Anyone up for a Road Trip?
For the past 4 years, I’ve run a race in Ventura that takes place the Sunday of Memorial Day weekend. This year I decided to fit in a self-guided architecture tour on the portion of the drive to/from LA. (Yes, tours guides take tours in their spare time!) The tour was put together by my friend Ward Thompson. Ward is an architect who runs Entasis Architecture Tours in LA. Stops were planned to view residences in Santa Monica, Pacific Palisades and Malibu by architects Frank Gehry, Ray Kappe, Tadao Ando and Harwell Hamilton Harrison. A special tour of the Eames House (case study house #8) was also included.
Day 1 – Drive north to Ventura, with stops in Huntington Beach, Santa Monica and Malibu
Huntington Beach Public Library Richard and Dion Neutra 1975
On the way north from San Diego, I added a stop in Huntington Beach to visit the public library because I had seen pics posted online. Richard Neutra and his son Dion won the commission for the library, but Dion completed the project after his father passed away before groundbreaking.The library was well worth the stop. Not only is it next to the Central Park but there are water features inside of the building, too. An abundance of glass and greenery help library visitors feel like they are in nature.
Since I got started later than planned, I hit Santa Monica in the late afternoon light which turned out to be a nice time of day to view the two Gehry residences and the Ando beach house. A bonus was catching the Santa Monica stairs that people use for their stairclimbing exercise.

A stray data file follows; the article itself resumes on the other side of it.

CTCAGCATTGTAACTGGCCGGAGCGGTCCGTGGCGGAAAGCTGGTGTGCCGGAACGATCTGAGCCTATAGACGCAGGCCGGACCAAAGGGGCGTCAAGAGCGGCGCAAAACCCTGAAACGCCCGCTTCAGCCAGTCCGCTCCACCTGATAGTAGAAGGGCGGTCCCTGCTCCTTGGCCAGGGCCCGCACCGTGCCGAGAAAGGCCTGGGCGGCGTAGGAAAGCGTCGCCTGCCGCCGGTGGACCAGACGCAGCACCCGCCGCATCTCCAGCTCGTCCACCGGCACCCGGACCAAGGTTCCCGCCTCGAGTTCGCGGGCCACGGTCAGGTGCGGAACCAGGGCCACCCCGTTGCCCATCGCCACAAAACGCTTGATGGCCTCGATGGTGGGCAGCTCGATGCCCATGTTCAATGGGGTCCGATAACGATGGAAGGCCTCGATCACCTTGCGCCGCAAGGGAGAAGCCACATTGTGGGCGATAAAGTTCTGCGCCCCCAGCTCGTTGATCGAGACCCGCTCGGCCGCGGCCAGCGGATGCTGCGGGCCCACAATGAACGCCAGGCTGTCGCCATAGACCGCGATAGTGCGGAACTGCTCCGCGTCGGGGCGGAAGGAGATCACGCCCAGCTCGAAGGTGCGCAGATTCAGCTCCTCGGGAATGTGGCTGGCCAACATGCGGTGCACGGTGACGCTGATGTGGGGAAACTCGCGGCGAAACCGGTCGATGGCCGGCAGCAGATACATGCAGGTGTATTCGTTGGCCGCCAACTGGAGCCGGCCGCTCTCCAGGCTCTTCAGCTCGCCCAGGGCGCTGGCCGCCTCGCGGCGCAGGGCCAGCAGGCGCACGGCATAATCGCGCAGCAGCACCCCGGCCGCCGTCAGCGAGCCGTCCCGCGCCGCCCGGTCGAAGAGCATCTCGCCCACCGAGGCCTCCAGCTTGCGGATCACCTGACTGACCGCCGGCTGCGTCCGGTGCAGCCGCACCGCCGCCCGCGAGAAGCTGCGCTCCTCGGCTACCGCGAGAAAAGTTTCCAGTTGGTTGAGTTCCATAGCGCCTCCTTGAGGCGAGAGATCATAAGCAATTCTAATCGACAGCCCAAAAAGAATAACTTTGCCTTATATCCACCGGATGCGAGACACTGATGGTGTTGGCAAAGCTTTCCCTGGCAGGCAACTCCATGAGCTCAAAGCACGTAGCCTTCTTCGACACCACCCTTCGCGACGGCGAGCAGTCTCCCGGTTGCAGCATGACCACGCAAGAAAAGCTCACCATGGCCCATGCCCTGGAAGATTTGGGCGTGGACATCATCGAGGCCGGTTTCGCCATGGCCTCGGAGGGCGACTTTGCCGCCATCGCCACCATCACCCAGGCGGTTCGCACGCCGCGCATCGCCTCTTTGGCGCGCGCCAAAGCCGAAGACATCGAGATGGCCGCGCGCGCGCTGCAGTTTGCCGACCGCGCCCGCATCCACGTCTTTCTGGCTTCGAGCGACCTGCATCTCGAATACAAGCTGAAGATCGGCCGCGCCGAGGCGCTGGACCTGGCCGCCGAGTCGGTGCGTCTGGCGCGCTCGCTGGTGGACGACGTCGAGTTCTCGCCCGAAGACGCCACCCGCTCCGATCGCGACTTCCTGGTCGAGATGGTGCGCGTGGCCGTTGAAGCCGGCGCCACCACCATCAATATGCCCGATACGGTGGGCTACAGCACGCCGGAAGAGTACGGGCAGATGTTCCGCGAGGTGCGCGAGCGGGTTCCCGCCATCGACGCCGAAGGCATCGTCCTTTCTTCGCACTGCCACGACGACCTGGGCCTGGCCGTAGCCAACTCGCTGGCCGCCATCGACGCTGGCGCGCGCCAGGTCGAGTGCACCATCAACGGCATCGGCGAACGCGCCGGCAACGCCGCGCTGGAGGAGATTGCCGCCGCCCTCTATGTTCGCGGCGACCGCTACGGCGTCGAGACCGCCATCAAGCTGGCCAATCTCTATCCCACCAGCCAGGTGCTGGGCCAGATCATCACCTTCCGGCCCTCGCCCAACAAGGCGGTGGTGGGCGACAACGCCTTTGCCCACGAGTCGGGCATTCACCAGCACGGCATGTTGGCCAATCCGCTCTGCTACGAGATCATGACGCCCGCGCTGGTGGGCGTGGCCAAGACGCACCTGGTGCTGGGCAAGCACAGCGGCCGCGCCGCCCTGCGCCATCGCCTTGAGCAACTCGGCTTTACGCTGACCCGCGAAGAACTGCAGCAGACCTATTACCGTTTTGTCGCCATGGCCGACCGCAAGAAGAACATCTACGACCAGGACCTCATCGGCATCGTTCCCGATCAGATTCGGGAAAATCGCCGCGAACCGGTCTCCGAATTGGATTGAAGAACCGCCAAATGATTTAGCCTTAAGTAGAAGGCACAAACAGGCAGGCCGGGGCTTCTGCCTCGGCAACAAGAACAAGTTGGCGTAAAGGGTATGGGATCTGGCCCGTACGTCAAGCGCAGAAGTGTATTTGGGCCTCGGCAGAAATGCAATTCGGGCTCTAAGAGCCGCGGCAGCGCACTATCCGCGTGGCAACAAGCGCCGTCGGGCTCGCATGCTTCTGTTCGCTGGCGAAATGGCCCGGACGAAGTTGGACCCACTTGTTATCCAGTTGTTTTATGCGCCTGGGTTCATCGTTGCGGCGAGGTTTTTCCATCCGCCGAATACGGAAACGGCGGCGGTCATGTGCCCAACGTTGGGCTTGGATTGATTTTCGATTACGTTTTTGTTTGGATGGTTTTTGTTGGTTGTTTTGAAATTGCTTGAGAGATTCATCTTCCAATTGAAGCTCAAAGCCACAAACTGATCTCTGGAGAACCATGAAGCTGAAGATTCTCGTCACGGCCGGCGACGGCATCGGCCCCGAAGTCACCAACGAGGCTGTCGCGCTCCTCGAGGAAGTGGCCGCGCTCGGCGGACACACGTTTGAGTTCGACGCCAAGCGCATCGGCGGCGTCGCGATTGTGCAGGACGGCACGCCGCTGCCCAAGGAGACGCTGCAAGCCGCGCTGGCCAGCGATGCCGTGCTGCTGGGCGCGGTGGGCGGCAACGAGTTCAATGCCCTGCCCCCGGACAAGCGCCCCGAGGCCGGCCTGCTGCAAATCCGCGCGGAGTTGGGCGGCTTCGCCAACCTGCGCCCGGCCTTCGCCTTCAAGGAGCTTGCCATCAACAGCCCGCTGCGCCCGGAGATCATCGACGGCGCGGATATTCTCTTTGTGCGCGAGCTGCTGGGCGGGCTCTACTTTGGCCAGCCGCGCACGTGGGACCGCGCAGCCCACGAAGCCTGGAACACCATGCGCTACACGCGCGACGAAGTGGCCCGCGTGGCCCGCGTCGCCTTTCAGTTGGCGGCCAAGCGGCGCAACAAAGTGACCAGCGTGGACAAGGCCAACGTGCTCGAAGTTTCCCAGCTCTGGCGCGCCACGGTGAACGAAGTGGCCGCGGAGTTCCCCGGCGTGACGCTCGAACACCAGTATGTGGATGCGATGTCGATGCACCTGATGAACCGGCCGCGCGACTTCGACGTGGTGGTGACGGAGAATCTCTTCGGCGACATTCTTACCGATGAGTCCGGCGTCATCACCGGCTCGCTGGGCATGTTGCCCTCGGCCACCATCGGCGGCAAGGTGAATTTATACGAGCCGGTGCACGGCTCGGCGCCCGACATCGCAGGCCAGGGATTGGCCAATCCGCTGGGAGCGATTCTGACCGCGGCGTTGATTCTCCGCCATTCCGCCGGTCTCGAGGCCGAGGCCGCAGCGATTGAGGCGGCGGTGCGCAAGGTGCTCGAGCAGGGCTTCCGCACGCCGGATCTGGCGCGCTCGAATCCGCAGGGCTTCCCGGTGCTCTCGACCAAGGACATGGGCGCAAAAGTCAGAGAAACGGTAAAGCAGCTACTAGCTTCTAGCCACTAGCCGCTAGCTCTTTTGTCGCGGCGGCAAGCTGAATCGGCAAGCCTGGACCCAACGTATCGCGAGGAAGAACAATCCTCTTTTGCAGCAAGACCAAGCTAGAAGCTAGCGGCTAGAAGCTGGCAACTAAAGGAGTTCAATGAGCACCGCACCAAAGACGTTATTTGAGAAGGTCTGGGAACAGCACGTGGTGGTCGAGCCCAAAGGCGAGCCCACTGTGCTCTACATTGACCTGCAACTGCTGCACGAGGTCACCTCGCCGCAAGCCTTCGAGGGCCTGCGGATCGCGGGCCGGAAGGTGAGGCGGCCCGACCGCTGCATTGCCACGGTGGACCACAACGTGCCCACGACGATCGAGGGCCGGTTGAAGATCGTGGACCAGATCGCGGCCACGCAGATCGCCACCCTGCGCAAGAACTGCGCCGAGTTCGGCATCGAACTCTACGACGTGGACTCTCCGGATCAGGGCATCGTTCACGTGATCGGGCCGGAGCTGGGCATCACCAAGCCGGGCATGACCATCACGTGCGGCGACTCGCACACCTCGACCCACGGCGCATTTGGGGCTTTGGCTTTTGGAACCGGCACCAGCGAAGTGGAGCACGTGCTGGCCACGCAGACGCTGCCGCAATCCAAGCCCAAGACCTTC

Frank Gehry House 1978
Tours notes provided to me: “In 1977, Frank and Berta Gehry bought a pink bungalow that was originally built in 1920. Gehry wanted to explore with the materials he was already using: metal, plywood, chain link fencing, and wood framing. In 1978, he chose to wrap the outside of the house with a new exterior while still leaving the old exterior visible.”
Gehry Adelaide Drive House 1917
Tour notes provided to me: “In January 2011 Frank Gehry and his wife Berta bought a 5,295 SF house overlooking Santa Monica Canyon. The house was built in 1917 on a lot of 0.53 acres. Construction of a new house was begun in 2014 and should be complete in 2017. The new house comprises two distinct parts – the North House and the South House.
The photo on the left shows the Gehry Residence viewed through the front yard landscaping. The middle photo show a spectacular NW view overlooking the Pacific and Santa Monica Canyon. The photo on the right shows one of the Santa Monica staircases which allows residents and visitors a shortcut through the neighborhood of roads that wind through the hillside. I observed that people used the stairs as a outdoor "stair climber" for their exercise.
Ando Beach House 2016
From street side, I could appreciate the clean lines of the concrete beach house. I had been instructed to time my visit when the tides would allow me to walk on the beach to view the west facing side. Peering through to the ocean, I could tell the tide was too high for me to access the beach and made a mental note to try again on my way back south.
Day 2 – Free time for a half-day trip to Santa Barbara
I had time for a day trip to Santa Barbara from Ventura and made stops in the Funk Zone, the Museum of Contemporary Art at the Upper Terrace of the Paseo Nuevo and my favorite coffee shop, Handlebar Coffee Roasters. The Free Play exhibit at MCASB was quite fun - featuring contemporary furniture, architecture, artworks, and objects from an international selection of designers, architects, and artists.
Day 3 – Race Day and return to LA
This year I ran the Mountain to Beach Half Marathon instead of the full. At the time of registration, I had just got out of an arm cast and wasn’t sure I would be able to train for my spring marathon. This was my first “away” half. I usually reserve travel expenses for marathons, but the blessing in running a half versus a full is that I felt I could handle sitting in a car for the road trip back to LA after the race.